It is important to remember that you are a fledgeling academic researcher, and that your PhD is an apprenticeship. You could become an expert in your discipline and skilled as a researcher. However, this process could take years or even decades. So don’t be too hard on yourself, and don’t get overly stressed about what others think of your work. Equally, it is important to exercise some humility – listen to advice from your supervisors and those with more experience.

5. Take ownership of your work.

Despite sounding contradictory to point 4, it is also important to remember that your research has genuine merit. And the fact you have been accepted onto a doctoral programme means that you have demonstrated the skill set that is required to one day become a fully fledged academic. So whilst you should expect criticism and pay heed to advice from supervisors, don’t be scared to stamp your own personality and individuality on your project. Independent thought is sacred.

6. Stay productive and keep the faith.

There will be times during your PhD when you doubt yourself (for a myriad of reasons), and it can be debilitating. But during those times, force yourself to just keep doing something and make use of everyday*. Keep putting one step in front of the other, even if you don’t know where it is taking you. Keep an eye on the big picture, but don’t allow yourself to be consumed by it – continuous steady work and perseverance will see you through in the end.

* mental/physical health issues notwithstanding.

Finishing the PhD

As is my wont, I have set myself multiple new year resolutions. Writ large at the top of the pile is finishing my PhD within the funding period, which lasts until September – less than nine months.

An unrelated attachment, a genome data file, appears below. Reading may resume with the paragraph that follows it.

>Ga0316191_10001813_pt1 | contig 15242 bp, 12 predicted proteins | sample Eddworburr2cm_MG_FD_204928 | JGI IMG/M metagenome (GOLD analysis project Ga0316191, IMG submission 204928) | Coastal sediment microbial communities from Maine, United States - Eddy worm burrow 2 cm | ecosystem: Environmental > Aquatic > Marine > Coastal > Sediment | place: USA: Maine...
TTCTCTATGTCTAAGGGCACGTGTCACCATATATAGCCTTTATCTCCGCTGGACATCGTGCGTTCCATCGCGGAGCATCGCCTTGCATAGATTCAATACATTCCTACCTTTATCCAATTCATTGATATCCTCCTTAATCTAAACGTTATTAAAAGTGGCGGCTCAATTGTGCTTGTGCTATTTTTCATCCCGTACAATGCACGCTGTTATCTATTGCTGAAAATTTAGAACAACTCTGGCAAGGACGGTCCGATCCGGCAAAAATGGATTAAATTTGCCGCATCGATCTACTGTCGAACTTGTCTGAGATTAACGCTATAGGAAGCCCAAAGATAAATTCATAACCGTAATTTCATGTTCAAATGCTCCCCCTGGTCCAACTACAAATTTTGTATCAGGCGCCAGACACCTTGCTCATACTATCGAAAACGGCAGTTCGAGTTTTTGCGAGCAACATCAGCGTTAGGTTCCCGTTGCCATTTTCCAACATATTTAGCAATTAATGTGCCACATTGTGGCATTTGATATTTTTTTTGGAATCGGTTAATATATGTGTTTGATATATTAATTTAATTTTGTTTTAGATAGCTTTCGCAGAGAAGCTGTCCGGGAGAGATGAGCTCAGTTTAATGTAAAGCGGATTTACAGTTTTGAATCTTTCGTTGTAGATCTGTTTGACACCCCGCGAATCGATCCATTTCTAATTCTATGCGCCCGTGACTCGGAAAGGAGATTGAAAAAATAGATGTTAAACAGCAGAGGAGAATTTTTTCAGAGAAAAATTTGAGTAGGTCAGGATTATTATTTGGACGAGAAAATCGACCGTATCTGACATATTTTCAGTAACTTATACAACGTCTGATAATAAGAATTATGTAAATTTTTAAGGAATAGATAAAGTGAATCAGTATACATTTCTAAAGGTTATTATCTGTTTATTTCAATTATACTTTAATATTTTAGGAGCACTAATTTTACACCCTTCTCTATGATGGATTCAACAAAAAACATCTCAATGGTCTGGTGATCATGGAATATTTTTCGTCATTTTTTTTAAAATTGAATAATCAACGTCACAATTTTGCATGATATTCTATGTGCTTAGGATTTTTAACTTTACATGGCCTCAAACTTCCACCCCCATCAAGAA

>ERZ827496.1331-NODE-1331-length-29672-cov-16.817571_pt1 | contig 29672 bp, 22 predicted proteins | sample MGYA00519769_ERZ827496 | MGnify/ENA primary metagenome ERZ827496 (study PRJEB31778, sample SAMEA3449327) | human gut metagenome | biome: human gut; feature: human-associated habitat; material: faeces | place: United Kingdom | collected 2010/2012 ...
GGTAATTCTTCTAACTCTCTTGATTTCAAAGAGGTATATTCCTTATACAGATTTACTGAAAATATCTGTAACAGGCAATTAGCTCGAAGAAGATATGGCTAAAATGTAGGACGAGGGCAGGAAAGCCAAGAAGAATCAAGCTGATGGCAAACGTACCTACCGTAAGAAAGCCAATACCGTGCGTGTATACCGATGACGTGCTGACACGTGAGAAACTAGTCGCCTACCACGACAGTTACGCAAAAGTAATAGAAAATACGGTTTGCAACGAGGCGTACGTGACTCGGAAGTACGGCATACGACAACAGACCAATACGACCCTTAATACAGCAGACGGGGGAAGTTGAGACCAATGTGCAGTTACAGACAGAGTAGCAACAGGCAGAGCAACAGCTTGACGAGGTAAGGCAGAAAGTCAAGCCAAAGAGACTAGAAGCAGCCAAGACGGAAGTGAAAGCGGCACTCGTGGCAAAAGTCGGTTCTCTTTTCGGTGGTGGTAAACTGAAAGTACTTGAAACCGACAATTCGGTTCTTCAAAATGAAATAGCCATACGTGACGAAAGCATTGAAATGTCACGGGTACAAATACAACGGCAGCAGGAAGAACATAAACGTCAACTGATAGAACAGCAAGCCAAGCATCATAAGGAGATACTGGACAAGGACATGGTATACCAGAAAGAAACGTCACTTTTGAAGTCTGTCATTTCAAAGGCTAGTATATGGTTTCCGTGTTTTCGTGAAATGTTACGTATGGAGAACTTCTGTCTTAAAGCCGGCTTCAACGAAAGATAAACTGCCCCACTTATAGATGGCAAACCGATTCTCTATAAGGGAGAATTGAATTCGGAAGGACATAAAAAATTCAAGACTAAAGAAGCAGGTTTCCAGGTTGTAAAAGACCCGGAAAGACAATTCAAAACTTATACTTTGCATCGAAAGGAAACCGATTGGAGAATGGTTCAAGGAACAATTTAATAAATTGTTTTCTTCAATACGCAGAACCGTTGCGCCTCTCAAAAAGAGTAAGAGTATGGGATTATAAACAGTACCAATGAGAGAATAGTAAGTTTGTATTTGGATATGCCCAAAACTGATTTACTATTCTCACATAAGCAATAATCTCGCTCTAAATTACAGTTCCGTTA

It’s a strange feeling to actually be at this stage. When I started the PhD process three years seemed like a long time, and I didn’t spare much thought for the actual achievement in itself. It’s not that I didn’t think I could manage it – I  always feel that most things are achievable with perseverance and effort, if you possess the right skillset. It’s more so that the eventuality seemed like a distant spec on the horizon.

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Suddenly I’m in the home straight, and I have the following to complete:

  • Finishing touches to my initial qualitative investigation chapter (jobseeker interviews/focus group)
  • Writing up of my survey results
  • Focus group with careers practitioners in the spring
  • Writing up of focus group results
  • Writing up a discussion chapter
  • Updating the literature review chapter
  • Writing up the rest of the thesis (introduction, conclusion, recommendations etc. etc.)